Monthly Archives: December 2016

This How to choose the best fireplace for your family

As the colder weather creeps in, home heating starts becoming a real issue for many reasons. Not only do you need to keep warm but heating can be expensive if you don’t choose the right type.A fireplace not only warms but can become a focal point in your home just like a camp fire does outside.Fireplaces are now increasingly being designed into outdoor living areas. They’re a stylish way to make outdoor entertaining cosy and inviting, allow outdoor spaces to  be enjoyed all year.Fireplaces have a reputation of being environmentally unfriendly because of their inefficiencies and emissions, which can also have adverse health effects. However, good design, as well as choice and handling of fuel, can improve both the efficiency of the fire and the release of emissions.Issues to consider when adding a fireplace in your homeBurning wood compared to burning ethanol or gas requires different appliances due to the emissions they produce. These emissions can cause health and other problems, not only for you, but also your neighbours. Emissions need to be considered and planned for. Wood causes the most potent emissions, gas less than wood, and ethanol the least.Ventilation – When you’re using wood, gas or coal as a fuel source, the emissions need to be vented via a chimney or flue. Ethanol is a very clean burning fuel and does not require flue or chimney. However you do need to be aware of the ventilation issues with ethanol fuelled fire places.Contrary to popular believe ethanol fires can produce a substantial amount of heat and can also be portable.Building codes govern the building of fireplaces and chimneys, so consult your local council before you start, as regulations vary.Energy costs – The cost, availability and storage of the different fuels for your fireplace will also need to be considered when choosing a fireplace. Wood is available from many sources, some free. However wood is bulky and requires plenty of storage space. Gas is also easy to buy and store, but check if you have access to gas mains or bottled gas. If you are on mains your gas will be relatively cheap, but if you only have access to bottled gas your heating costs can be as expensive as electricity. Ethanol is becoming easier and cheaper to fid and buy because renewable energy sources are becoming popular.Comparison fuel efficienciesShown below is a comparison of fireplace fuel efficiencies. However before you make a choice you also need to consider the price of each type of fuel and the efficiency of the fireplace itself.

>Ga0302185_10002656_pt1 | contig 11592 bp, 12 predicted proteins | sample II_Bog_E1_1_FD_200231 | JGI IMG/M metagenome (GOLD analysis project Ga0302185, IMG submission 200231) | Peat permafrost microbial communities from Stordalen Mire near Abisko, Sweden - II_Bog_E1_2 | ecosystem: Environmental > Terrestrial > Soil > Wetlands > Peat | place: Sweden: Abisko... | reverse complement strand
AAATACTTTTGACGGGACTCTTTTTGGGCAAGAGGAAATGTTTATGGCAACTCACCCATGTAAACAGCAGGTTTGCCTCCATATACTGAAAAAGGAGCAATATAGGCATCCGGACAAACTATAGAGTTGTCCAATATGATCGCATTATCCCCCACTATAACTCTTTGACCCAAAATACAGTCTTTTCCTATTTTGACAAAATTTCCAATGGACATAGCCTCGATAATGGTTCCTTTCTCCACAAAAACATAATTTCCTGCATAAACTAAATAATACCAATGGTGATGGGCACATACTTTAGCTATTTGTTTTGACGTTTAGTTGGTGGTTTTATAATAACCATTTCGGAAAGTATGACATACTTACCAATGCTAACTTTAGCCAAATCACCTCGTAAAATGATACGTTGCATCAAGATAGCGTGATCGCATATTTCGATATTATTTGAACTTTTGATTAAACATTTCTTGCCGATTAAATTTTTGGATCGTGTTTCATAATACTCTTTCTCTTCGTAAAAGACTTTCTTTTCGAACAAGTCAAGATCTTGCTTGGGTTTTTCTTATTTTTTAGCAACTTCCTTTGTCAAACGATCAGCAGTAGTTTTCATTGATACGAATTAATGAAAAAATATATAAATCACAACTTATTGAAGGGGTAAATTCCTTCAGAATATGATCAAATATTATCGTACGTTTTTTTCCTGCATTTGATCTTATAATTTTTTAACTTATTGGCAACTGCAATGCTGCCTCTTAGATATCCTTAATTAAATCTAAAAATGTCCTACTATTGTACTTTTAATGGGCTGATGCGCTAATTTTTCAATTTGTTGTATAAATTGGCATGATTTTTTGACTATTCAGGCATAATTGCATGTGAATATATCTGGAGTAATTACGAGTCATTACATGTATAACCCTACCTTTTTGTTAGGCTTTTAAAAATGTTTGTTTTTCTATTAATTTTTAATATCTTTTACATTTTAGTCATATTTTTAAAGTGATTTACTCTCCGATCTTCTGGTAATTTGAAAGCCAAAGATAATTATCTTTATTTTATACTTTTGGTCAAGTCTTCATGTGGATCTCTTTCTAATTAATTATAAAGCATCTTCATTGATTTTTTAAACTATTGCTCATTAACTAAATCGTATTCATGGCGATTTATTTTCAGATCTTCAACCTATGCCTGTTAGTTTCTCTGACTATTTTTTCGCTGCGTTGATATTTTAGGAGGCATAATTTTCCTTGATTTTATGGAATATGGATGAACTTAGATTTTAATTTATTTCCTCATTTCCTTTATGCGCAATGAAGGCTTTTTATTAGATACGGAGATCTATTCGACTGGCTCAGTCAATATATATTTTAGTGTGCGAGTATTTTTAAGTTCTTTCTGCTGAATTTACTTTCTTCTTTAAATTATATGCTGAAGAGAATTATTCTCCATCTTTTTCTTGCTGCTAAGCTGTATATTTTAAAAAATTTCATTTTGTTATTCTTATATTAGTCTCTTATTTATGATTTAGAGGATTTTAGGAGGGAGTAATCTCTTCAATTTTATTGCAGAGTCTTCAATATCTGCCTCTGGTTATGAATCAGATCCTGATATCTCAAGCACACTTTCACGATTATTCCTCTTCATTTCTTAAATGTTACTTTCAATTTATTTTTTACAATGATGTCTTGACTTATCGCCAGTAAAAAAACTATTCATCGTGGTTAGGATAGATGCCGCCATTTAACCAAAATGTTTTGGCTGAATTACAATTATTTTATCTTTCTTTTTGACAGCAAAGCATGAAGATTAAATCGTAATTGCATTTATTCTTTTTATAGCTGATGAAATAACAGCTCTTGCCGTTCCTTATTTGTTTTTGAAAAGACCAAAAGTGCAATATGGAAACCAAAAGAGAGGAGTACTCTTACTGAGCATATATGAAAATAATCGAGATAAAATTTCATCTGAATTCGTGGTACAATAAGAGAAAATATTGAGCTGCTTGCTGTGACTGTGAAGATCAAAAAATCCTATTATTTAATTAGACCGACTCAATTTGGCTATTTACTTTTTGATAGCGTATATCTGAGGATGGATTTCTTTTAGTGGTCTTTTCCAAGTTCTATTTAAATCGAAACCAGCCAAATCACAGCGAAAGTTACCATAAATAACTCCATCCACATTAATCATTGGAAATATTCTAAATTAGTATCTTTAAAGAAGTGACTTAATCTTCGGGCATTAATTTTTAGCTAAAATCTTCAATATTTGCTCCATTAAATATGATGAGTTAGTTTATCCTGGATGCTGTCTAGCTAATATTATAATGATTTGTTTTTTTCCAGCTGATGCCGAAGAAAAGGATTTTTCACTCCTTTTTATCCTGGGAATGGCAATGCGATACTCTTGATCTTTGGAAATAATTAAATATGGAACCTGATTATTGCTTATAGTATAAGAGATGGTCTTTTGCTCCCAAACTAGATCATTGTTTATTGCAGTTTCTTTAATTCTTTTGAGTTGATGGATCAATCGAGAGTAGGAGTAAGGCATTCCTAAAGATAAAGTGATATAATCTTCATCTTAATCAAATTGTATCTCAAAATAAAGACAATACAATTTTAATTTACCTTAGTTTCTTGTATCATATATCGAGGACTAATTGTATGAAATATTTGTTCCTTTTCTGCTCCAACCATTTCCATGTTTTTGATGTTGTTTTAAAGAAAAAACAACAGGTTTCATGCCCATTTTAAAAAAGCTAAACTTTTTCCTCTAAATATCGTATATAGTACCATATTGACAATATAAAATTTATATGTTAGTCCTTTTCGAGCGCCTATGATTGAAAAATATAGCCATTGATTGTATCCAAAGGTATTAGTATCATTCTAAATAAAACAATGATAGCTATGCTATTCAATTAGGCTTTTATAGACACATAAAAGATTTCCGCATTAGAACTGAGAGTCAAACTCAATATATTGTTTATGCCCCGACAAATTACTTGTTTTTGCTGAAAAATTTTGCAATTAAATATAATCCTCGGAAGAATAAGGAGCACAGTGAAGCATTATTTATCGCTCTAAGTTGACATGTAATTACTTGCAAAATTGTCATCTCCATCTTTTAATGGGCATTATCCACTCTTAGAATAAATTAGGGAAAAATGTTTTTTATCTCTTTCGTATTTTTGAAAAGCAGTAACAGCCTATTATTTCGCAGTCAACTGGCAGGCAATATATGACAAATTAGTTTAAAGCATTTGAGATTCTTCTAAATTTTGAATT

• Wood – 4.4 kWh per kilogram
  • Natural gas – 10.8 kWh per kilogram
  • Liquefied Petroleum Gas (LPG) – 13.8 kWh per kilogram
  • Ethanol – 8.3 kWh per kilogram

Wood fireplace efficiencyStandard open fireplace – up to 10% efficiency
Fireplace insert – 20 to 35% efficiency
Simple updraft stove or heater (not airtight) – 20 to 40% efficiency
Airtight stove or heater – 50 to 70% efficiencyA traditional open fireplace is very inefficient on fuel but they do look the part. Only a small amount of the heat it generates radiates out to the room. The remaining heat is lost in air passing out of the room, up into the chimney and then outside. Modifications and inserts can be made to make a wood fireplace more efficient, especially if it does not back onto an external wall. A well designed and located fireplace will enable more heat to be transmitted into your home, while ensuring that emissions are reduced.
Wood fireplace & heater choicesThe most basic fireplace is a simple open hearth. This is what most people envisage when they think of wood heating, with all the ambience of dancing flames. However charming as they may be, they can waste money in construction and energy costs and pollute the air. Improvements in technology allow new technology fireplaces to do a better job of heating a home.Fireplace inserts are hollow metal inserts built into an open fireplace. Rather than the heat going straight up the chimney air circulates around the insert and heats the room. Fireplaces can be further fitted with doors and air controls, as well as fans, to help move hot air into the room.An updraft stove, such as a potbelly stove, is an enclosed fireplace. Air entry is at an uncontrolled rate, which is why they are less efficient than a slow combustion heater.Slow combustion heaters are the most efficient. They combine an airtight firebox, air inlet controls, baffles and secondary air inlets and combustion chambers which maximises the conversion of the fuel into heat. Slow combustion heaters can reduce wood to almost nothing, leaving a smaller amount of ash to be cleaned out at the end.More efficient units can be fitted into existing masonry fireplaces to improve your home heating.The higher initial cost of a more efficient wood heater is repaid with more heat for each load of wood and less emissions.Advantages of wood heaters or fireplaces

  • Wood is a renewable resource
  • You can grow your own free fuel supply if you have the space and time
  • You can cut your own for free if you have access to trees
  • Ash can be used for the garden, but with care. It is a good source of potassium and phosphorus and some micro-nutrients, but be aware that it raises soil pH. Too much ash is not good for a garden.

Disadvantages of wood heaters or fireplaces

  • Wood is a bulky fuel, which impacts on its transport and storage
  • Wood needs a dry place to be stored. It should not be stored against the house, as it is a fire hazard and a home for rodents and termites
  • Wood is messy both before and after you burn it
  • Your flue or chimney will need to be regularly cleaned (so that it works efficiently and does not’t become a fire hazard)
  • Wood needs to be seasoned, which takes time. Burning unseasoned wood is not only less efficient, it will result in a build up of creosote in the flue or chimney, which can catch alight.